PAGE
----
The Brothel Project, a 52-minute documentary directed by April Butler-Parry and produced by Gillian Hrankowski, debuted this weekend at the Victoria Film Festival. Jody Paterson, one of the catalysts and stars of the film, writes about what it’s like to go from newspaper columnist to movie star — and the journey that led to this much-talked-about film.
I guess I can consider myself a movie star now, even if The Brothel Project is the only film I ever star in. I don’t know if I’ve ever been as nervous as I was in the moments just before the movie started, having not been allowed to see it before its debut on January 31, 2010 at the Victoria Film Festival.
I’ve been writing a regular column for the Victoria Times Colonist for the last 14 years, putting forward this or that opinion fairly boldly. So you’d think I’d be well past the what-will-people-think-of-me stage. I think of myself as having the hide of a rhino from all the barbs that have come my way over the years.
But I was truly anxious sitting there in the darkening theatre. And it wasn’t only because I was soon to be up on the screen confessing to the whole wide world that I was dabbling in illegal activities. It’s just very different to take a bold position in a column — which for all I know may never get read — compared to putting it out there in front of 200 movie-goers who actually paid to be there.
It was one strange journey that had brought me to that point. The idea of a “social enterprise” brothel had started out as a joke three or four years ago between me and a work colleague, Lauren Casey.
She’s a University of Victoria researcher with a sex work background. We were both working at a Victoria non-profit at the time, the Prostitutes Empowerment Education and Resource Society (PEERS). We’d been griping about how hard it was to raise funds for anything to do with helping sex workers, and imagining a place that could provide a good, fair workplace for indoor, adult sex workers while also diverting some of its profits to services helping sex workers who wanted out of the business.
Neither of us took the conversation too seriously. But then I rather impulsively talked about the idea one day to someone from the local media, and that was that. Victoria filmmaker April Butler-Parry caught wind of the conversation and was on the phone to me not more than a couple of days later, asking if she could do a documentary on us trying to develop a different kind of brothel in Victoria.
The Brothel Project was born. I thought of it as a lark at first. But having a film crew hang around with you for the better part of two years isn’t always as fun as you might think.
April and her crew were as polite and low-profile as you could hope for from three or four equipment-laden people following you everywhere, but that didn’t change the fact that every conversation we were having, everything we were getting up to in those long months, was now “on the record.”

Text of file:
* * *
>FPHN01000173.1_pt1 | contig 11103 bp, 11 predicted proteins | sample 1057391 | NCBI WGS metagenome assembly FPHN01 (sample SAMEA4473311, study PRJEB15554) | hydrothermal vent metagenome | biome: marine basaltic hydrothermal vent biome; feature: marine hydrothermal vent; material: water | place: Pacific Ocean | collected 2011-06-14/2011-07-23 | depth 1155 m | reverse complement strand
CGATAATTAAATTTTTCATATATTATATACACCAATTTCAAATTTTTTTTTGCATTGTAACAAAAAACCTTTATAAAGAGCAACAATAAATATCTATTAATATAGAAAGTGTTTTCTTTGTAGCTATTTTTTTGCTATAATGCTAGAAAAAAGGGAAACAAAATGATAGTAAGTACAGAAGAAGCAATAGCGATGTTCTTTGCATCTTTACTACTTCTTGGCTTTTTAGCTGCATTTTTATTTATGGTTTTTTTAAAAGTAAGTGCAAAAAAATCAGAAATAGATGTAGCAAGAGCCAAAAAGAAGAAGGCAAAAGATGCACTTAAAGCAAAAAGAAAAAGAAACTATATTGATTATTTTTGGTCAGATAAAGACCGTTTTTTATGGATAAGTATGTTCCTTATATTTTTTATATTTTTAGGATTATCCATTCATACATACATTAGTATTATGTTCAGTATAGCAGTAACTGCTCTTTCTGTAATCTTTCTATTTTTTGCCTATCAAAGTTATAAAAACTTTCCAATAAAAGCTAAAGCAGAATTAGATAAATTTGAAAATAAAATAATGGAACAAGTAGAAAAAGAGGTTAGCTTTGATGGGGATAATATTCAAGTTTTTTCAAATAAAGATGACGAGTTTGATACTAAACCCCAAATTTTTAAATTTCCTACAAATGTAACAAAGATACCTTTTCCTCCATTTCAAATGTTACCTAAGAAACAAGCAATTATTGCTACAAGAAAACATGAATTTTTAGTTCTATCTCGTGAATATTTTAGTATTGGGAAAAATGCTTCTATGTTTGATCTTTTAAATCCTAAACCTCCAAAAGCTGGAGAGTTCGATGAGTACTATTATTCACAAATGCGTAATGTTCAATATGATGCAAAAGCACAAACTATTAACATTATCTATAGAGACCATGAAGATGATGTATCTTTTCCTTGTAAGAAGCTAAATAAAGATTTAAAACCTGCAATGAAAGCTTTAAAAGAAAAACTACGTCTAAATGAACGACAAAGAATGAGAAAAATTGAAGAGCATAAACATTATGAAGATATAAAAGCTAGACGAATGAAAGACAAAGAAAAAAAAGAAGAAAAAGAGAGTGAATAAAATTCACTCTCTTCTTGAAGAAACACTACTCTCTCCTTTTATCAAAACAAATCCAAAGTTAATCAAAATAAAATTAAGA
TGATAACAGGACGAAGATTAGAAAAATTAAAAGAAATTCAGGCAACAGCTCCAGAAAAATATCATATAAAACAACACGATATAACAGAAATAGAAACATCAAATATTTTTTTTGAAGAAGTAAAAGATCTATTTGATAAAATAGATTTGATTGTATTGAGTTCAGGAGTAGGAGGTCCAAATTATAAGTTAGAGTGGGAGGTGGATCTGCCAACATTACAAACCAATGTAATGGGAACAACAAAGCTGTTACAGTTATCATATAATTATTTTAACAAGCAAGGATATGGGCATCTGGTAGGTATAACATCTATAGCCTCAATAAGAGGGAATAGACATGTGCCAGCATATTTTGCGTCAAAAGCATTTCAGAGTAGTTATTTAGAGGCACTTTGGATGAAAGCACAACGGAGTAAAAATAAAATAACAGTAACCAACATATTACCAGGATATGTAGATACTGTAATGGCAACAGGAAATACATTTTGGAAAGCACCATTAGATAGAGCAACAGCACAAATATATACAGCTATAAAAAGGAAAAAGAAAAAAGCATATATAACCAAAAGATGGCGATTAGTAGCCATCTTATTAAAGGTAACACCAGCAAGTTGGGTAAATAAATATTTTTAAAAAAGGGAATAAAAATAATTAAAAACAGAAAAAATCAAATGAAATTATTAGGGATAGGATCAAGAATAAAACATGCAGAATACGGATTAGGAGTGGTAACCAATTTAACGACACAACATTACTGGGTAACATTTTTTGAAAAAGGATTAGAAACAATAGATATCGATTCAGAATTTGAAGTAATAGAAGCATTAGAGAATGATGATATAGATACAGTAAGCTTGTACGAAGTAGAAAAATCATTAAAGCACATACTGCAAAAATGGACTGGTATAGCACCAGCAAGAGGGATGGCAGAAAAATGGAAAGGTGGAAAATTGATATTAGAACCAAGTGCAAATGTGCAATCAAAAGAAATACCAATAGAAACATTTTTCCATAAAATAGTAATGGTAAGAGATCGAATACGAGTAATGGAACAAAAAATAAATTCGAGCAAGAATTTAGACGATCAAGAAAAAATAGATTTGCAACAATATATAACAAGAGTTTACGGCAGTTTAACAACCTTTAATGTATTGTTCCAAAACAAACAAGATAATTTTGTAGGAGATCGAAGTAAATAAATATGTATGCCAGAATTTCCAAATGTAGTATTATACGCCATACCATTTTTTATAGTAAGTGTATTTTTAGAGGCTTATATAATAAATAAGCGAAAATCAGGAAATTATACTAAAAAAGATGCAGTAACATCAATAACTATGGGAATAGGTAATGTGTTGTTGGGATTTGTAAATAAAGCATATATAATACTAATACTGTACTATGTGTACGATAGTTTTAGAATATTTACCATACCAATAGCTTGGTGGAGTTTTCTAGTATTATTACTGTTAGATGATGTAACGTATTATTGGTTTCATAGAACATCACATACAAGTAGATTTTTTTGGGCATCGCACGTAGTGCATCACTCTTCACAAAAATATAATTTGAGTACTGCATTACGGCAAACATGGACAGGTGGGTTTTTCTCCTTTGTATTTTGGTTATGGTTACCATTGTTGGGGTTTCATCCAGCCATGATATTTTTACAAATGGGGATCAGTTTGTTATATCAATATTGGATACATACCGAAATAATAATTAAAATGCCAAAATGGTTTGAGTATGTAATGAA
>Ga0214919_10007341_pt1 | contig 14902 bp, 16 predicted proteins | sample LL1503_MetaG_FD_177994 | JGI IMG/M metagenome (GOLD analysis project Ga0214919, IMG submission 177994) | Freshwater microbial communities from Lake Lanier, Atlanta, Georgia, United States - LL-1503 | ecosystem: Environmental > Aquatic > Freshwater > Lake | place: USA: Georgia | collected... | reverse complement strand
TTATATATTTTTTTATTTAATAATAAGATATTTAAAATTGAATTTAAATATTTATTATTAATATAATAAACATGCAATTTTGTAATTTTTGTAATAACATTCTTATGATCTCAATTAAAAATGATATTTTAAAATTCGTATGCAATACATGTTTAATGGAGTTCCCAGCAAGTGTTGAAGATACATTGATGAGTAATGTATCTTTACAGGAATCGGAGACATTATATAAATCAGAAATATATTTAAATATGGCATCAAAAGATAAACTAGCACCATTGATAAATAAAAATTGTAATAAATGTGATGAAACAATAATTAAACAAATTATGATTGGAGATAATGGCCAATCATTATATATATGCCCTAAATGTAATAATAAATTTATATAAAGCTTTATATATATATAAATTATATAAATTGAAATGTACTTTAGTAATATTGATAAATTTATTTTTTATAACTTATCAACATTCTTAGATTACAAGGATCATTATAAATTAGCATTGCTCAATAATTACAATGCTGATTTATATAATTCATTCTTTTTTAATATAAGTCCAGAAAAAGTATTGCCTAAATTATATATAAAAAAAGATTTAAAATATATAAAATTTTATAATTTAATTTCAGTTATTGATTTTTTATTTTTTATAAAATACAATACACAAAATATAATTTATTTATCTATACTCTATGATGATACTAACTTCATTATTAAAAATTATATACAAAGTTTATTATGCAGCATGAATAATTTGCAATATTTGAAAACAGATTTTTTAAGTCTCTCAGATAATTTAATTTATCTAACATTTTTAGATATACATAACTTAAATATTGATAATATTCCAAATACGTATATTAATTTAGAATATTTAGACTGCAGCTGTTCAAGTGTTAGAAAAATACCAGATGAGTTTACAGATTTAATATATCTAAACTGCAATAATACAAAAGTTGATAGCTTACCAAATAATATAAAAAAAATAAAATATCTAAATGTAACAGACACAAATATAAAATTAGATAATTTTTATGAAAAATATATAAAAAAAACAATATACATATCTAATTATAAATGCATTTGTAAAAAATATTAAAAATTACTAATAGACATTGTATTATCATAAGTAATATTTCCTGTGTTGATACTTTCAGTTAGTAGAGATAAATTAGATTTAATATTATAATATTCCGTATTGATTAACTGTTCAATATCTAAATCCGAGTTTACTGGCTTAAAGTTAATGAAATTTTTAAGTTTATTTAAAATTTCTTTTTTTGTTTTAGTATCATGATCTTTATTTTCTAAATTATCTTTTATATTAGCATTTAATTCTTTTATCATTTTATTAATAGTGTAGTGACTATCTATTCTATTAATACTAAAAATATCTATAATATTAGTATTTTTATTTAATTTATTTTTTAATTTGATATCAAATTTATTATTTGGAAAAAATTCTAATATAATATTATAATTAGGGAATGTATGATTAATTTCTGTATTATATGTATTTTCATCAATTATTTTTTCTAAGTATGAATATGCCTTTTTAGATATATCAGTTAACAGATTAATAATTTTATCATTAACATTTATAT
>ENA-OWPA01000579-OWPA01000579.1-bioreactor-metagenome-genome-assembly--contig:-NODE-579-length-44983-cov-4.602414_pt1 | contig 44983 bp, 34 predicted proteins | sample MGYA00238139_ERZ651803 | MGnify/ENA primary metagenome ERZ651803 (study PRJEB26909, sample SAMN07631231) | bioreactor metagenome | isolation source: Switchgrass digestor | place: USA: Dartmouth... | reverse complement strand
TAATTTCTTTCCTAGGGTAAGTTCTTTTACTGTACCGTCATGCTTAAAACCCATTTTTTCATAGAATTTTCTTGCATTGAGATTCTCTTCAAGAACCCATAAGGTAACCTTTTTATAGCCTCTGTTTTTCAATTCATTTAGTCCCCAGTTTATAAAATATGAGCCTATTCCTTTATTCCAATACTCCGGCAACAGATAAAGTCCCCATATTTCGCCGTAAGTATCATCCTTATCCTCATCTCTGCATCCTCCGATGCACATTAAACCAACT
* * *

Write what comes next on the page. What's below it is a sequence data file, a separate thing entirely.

A film crew’s presence fades into background noise when you work together that long. But getting comfortable with them really just means that you’re now at even greater risk of blurting out something you’ll come to regret. (Having now seen the film, I’m happy to report that I can live with everything I said.)
There’s not much demand for a film where nothing happens, and I do wonder how much Lauren and I actually would have accomplished were it not for an anxious director pushing us to get on with things. I hadn’t expected that and didn’t always like it, but at least it kept us moving.
In the end, we couldn’t make it happen. The sale of sex is legal in Canada, but virtually everything else about it — the marketing, the location, even the money that sex workers earn — is illegal. What we learned from the experience is that it’s just not possible to set up the kind of brothel we envisaged, given that so much of the adult industry is criminal.
We’d pictured community investors helping us get started, a community board overseeing the place, a good working relationship with police. But how’s that going to happen when people are risking criminal charges just for their association with the industry?
True, the odds are pretty low that anyone will end up criminally charged for their involvement with a brothel. Less than four percent of the sex-trade-related charges in Canada in a typical year are for keeping “a common bawdyhouse,” even though there must be thousands across the country.
But that’s not to say it couldn’t happen, especially if a project is high-profile. As Lauren and I discovered for ourselves, just being out there talking about a better workplace for sex workers is enough to bring a whole lot of heat straight toward your project.
In our case, Victoria Police received a petition signed by more than 700 people demanding that police act to shut down the brothel we were attempting to open. It felt very strange to be singled out for trouble when we were trying to do something good, but that’s just one of the inexplicable things that can happen when the subject is the sex trade.
It wasn’t all for nothing, mind you. Over the course of the shooting I met a very interesting young woman who owns an escort agency here in town, and I help her out where I can in building a better workplace. She gives me hope that positive change is possible even within a criminalized system.
And now I’m in a movie — a good movie, too, and one that I really hope will get people thinking about some of this stuff. Maybe that’s as much as I can hope for right now.
(The Brothel Project will air on Global TV in the spring.)
“The Brothel Project” by Force Four